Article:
Next, we exported the centroid coordinates obtained from cell particle identification (Additional file 1: Fig. S1a and Additional file 9: Dataset S3); the location of a selected coordinate is shown in Fig. 4a. After converting the data into a .csv file, we performed multicellularity segmentation of the centroid data using SR-Tesseler software. After importing the modified centroid data into SR-Tesseler, three windows appeared, including a console for application messages, a control panel, and a data viewer that displayed the dots of the centroid (Fig. 4b). By merging this information with binarization of the raw image, the centroids of each cell were precisely located (Fig. 4c).
We identified cell centroids with ImageJ and further analyzed them using SR-Tesseler software. This analysis generated a rich set of data about intracellular connections and functional structures, providing a basis for identifying difficult-to-differentiate tissue structures. For instance, we can determine the location and direction of the vascular bundle in roots based on the pseudocolor graph by setting the threshold at localization density when clusters are created. In addition, the level of plant cell communication can be illustrated by the readout of pseudocolor images using the mean distance threshold setup. The distribution of different cell types can also be shown by setting the threshold at area; for example, using this technique, leaf epidermis can be distinguished from stomatal cells and root epidermal cells can be distinguished from cortical cells.
Raw images of cellular outlines acquired from two-dimensional (2D) sections and 3D imaging techniques can be analyzed with this procedure. The format of the input images should be supported by ImageJ software, including tiff, png, gif, jpeg, bmp, gicom, fits files, and the like. Some images produced by various optical microscopy techniques, such as light sheet fluorescence microscopy (LSFM), laser scanning confocal microscopy (LSCM), and so on can be exported to a format supported by ImageJ using software provided with the microscope. Multi-scale 3D images generated by volume electron microscopy, LSFM, or micro/nano computed tomography (Micro/Nano CT) and so on should be split into arbitrary 2D sections with clear cellular outlines from the ROI after reconstruction and prior to analysis.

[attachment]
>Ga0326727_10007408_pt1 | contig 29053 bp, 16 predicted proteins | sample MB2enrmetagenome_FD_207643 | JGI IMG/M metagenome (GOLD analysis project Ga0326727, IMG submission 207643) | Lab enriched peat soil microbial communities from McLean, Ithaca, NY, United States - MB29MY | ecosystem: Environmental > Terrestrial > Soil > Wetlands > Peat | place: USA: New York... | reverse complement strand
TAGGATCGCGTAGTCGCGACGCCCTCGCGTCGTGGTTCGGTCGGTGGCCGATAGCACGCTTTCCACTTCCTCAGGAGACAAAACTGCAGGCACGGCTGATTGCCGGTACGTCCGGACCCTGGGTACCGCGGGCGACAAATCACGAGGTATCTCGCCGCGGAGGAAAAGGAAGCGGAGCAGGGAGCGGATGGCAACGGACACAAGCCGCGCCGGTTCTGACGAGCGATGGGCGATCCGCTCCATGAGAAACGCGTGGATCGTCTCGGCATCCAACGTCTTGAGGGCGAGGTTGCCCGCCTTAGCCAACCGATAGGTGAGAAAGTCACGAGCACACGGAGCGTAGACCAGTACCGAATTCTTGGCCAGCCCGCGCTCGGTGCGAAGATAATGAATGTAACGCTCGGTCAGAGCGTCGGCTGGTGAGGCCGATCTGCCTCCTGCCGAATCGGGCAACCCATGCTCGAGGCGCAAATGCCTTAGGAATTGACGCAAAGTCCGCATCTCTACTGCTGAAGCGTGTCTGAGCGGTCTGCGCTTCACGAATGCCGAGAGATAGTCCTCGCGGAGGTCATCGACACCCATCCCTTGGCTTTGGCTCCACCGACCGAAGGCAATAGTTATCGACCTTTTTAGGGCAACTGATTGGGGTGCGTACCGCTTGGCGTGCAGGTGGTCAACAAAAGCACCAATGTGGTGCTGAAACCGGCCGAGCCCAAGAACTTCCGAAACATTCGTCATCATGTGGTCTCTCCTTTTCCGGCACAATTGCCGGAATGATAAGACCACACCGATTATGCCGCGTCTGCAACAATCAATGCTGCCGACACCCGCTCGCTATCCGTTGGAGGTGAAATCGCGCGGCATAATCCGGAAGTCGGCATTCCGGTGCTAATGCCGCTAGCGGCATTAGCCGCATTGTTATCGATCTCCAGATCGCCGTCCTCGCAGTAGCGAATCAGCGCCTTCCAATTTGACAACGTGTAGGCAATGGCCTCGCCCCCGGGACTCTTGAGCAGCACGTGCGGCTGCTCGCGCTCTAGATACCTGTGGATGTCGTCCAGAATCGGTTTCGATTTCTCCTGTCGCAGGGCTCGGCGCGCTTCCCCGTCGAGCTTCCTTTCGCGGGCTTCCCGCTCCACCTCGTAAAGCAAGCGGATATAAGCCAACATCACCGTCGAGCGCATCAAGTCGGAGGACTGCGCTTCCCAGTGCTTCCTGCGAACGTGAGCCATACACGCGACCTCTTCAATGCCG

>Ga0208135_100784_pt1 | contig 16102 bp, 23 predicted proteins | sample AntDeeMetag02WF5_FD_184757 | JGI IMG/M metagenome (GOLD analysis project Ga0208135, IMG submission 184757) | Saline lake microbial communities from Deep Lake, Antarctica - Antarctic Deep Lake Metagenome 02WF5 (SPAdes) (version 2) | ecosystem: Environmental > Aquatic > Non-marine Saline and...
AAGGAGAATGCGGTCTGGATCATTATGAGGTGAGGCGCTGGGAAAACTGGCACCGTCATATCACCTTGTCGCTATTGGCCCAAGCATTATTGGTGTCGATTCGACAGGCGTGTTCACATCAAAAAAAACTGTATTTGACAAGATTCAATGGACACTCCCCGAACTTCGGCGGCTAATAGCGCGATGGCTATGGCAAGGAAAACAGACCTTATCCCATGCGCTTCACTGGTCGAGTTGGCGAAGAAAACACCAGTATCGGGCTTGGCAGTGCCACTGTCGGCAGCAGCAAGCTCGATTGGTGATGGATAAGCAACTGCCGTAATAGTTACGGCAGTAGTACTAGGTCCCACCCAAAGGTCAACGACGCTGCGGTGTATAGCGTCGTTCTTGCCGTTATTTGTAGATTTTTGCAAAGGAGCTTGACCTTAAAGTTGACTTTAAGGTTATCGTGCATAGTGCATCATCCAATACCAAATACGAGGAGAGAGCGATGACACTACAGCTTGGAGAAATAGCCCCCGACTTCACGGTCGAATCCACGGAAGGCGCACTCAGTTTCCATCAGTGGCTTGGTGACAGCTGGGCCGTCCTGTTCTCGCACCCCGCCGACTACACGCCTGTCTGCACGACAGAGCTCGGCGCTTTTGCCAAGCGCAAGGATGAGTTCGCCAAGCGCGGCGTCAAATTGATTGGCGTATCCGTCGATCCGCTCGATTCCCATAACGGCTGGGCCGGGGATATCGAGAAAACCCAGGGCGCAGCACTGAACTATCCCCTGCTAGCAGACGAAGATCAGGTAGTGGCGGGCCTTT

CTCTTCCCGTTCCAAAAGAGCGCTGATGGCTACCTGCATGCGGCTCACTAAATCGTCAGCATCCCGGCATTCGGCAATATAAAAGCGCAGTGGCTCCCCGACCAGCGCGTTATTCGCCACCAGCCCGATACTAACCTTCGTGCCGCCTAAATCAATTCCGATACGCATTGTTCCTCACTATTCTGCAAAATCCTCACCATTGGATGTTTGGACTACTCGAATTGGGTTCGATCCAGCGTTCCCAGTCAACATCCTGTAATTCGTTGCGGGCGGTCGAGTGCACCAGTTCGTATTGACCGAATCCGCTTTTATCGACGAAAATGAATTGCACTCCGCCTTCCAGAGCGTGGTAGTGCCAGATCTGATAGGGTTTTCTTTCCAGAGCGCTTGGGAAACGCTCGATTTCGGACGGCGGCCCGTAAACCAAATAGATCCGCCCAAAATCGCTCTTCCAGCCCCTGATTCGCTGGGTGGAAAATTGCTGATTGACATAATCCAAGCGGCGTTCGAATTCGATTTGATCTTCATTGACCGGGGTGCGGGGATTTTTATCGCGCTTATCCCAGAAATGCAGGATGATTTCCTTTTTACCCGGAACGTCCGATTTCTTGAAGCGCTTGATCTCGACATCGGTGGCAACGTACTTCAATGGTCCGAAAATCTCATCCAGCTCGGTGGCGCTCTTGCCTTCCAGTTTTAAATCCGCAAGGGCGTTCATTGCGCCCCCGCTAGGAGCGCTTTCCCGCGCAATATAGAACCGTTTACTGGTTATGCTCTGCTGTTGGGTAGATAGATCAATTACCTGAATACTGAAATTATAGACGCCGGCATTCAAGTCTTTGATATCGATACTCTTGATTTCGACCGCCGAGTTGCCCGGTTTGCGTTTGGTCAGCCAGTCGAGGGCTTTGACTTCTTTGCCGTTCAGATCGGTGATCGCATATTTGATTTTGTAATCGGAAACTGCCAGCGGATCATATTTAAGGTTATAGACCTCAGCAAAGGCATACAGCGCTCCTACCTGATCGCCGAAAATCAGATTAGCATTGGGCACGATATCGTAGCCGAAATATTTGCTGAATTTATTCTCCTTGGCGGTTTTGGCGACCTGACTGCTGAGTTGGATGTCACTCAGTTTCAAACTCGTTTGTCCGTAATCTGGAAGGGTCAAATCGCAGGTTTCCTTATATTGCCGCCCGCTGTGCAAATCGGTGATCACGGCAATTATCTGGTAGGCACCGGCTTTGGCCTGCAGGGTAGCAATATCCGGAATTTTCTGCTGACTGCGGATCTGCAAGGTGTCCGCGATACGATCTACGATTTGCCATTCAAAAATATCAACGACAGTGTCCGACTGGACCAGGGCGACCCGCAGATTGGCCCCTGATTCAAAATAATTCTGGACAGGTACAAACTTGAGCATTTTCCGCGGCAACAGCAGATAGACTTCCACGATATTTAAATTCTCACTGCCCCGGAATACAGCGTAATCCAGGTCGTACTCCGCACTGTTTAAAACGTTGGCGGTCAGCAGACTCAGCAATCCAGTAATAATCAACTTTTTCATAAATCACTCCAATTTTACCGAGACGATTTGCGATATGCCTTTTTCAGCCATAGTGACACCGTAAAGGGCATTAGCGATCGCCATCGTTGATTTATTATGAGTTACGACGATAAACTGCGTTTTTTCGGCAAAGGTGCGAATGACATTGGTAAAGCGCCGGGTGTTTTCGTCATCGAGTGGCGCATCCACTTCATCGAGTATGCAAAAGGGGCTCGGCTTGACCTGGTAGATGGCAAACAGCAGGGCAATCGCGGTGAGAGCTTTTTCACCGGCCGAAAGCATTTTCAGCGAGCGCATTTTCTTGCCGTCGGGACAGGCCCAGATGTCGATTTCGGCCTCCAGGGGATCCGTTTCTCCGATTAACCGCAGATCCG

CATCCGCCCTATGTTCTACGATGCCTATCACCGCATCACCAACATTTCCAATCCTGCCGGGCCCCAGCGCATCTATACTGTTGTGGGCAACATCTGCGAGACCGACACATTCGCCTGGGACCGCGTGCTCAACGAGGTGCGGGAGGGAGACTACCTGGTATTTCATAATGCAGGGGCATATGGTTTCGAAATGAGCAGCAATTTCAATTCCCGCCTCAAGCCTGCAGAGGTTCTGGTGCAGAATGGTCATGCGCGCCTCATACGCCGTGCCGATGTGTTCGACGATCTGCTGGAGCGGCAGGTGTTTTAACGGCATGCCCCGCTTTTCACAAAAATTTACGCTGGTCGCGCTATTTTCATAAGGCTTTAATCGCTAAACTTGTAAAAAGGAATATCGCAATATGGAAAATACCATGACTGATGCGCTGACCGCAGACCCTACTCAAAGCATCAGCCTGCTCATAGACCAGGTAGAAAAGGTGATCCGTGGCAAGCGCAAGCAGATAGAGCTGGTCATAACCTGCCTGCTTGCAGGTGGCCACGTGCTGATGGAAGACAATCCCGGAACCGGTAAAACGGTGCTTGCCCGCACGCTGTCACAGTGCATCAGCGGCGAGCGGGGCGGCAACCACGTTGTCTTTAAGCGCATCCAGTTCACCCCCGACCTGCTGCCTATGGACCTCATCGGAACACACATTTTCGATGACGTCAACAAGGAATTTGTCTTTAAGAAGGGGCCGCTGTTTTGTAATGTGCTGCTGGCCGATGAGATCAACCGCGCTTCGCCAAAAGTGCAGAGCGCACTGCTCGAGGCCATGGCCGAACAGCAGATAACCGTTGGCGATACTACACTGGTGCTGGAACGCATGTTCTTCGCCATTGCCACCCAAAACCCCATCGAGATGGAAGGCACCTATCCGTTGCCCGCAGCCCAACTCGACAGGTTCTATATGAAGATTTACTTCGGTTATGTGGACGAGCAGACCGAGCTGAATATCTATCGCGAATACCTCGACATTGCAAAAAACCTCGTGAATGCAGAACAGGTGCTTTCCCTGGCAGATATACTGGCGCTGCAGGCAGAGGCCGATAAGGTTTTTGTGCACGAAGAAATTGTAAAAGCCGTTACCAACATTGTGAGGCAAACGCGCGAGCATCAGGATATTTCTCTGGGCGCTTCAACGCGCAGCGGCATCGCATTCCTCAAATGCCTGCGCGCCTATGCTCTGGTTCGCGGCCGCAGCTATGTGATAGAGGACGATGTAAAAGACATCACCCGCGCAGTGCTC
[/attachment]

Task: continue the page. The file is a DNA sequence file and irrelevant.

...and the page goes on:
Imaris software was used to evaluate the veracity of cell identification by ImageJ. The following procedure was used: Import the image from Imaris File Converter or directly drop it into Imaris software (in a supported format). The image is then displayed in the Surpass view. Click on the Add new Cells icon to highlight the cell creation. Choose the last detection types of cells and click on the Next button. Two different detection algorithms can be used, depending on the cell staining technique and sample preparation (cytoplasm or cell membrane boundary). Click the Cell Membrane Detection button and choose the correct source channel of the raw image. Use two consecutive clicks to measure the diameter of the smallest cell and membrane detail before inputting the relevant measuring data and then click the Next button. After adjusting the cell membrane threshold based on intensity and quality, perform cell classification using various types of filters and then click the Finish button. Use the Color icon to define the pseudocolor and the Statistics icon to obtain the detailed cell parameter values. 153554b96e